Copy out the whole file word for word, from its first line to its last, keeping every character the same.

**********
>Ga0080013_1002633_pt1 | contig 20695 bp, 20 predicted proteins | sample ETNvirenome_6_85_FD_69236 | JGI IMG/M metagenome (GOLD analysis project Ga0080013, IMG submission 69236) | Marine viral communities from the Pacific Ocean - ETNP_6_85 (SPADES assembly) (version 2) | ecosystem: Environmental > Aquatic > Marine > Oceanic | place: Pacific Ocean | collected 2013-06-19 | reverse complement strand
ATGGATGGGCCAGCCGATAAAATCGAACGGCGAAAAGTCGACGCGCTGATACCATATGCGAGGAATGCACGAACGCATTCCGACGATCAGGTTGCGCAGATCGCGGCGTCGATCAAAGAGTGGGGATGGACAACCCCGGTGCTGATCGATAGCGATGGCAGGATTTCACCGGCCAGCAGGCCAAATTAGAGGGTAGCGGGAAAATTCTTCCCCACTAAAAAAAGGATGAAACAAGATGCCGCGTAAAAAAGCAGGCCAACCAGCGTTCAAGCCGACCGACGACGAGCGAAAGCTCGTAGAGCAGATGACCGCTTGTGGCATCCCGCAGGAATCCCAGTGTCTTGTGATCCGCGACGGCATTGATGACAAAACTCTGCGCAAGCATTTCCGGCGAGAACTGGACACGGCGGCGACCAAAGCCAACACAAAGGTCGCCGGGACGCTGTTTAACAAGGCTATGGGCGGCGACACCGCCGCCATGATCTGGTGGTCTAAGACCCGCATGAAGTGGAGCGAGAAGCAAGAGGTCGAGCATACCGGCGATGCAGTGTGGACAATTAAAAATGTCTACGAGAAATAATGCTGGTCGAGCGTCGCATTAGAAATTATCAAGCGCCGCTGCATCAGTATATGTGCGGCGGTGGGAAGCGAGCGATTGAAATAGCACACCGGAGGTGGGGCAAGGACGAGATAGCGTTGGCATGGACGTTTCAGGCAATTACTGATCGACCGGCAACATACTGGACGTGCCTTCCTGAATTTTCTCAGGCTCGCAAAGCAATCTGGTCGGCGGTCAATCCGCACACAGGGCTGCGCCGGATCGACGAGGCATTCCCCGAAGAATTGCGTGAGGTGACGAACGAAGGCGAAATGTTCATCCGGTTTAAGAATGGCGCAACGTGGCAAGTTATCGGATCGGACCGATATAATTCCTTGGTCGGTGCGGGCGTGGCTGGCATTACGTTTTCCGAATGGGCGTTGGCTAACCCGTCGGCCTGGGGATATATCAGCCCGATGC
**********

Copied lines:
>Ga0080013_1002633_pt1 | contig 20695 bp, 20 predicted proteins | sample ETNvirenome_6_85_FD_69236 | JGI IMG/M metagenome (GOLD analysis project Ga0080013, IMG submission 69236) | Marine viral communities from the Pacific Ocean - ETNP_6_85 (SPADES assembly) (version 2) | ecosystem: Environmental > Aquatic > Marine > Oceanic | place: Pacific Ocean | collected 2013-06-19 | reverse complement strand
ATGGATGGGCCAGCCGATAAAATCGAACGGCGAAAAGTCGACGCGCTGATACCATATGCGAGGAATGCACGAACGCATTCCGACGATCAGGTTGCGCAGATCGCGGCGTCGATCAAAGAGTGGGGATGGACAACCCCGGTGCTGATCGATAGCGATGGCAGGATTTCACCGGCCAGCAGGCCAAATTAGAGGGTAGCGGGAAAATTCTTCCCCACTAAAAAAAGGATGAAACAAGATGCCGCGTAAAAAAGCAGGCCAACCAGCGTTCAAGCCGACCGACGACGAGCGAAAGCTCGTAGAGCAGATGACCGCTTGTGGCATCCCGCAGGAATCCCAGTGTCTTGTGATCCGCGACGGCATTGATGACAAAACTCTGCGCAAGCATTTCCGGCGAGAACTGGACACGGCGGCGACCAAAGCCAACACAAAGGTCGCCGGGACGCTGTTTAACAAGGCTATGGGCGGCGACACCGCCGCCATGATCTGGTGGTCTAAGACCCGCATGAAGTGGAGCGAGAAGCAAGAGGTCGAGCATACCGGCGATGCAGTGTGGACAATTAAAAATGTCTACGAGAAATAATGCTGGTCGAGCGTCGCATTAGAAATTATCAAGCGCCGCTGCATCAGTATATGTGCGGCGGTGGGAAGCGAGCGATTGAAATAGCACACCGGAGGTGGGGCAAGGACGAGATAGCGTTGGCATGGACGTTTCAGGCAATTACTGATCGACCGGCAACATACTGGACGTGCCTTCCTGAATTTTCTCAGGCTCGCAAAGCAATCTGGTCGGCGGTCAATCCGCACACAGGGCTGCGCCGGATCGACGAGGCATTCCCCGAAGAATTGCGTGAGGTGACGAACGAAGGCGAAATGTTCATCCGGTTTAAGAATGGCGCAACGTGGCAAGTTATCGGATCGGACCGATATAATTCCTTGGTCGGTGCGGGCGTGGCTGGCATTACGTTTTCCGAATGGGCGTTGGCTAACCCGTCGGCCTGGGGATATATCAGCCCGATGC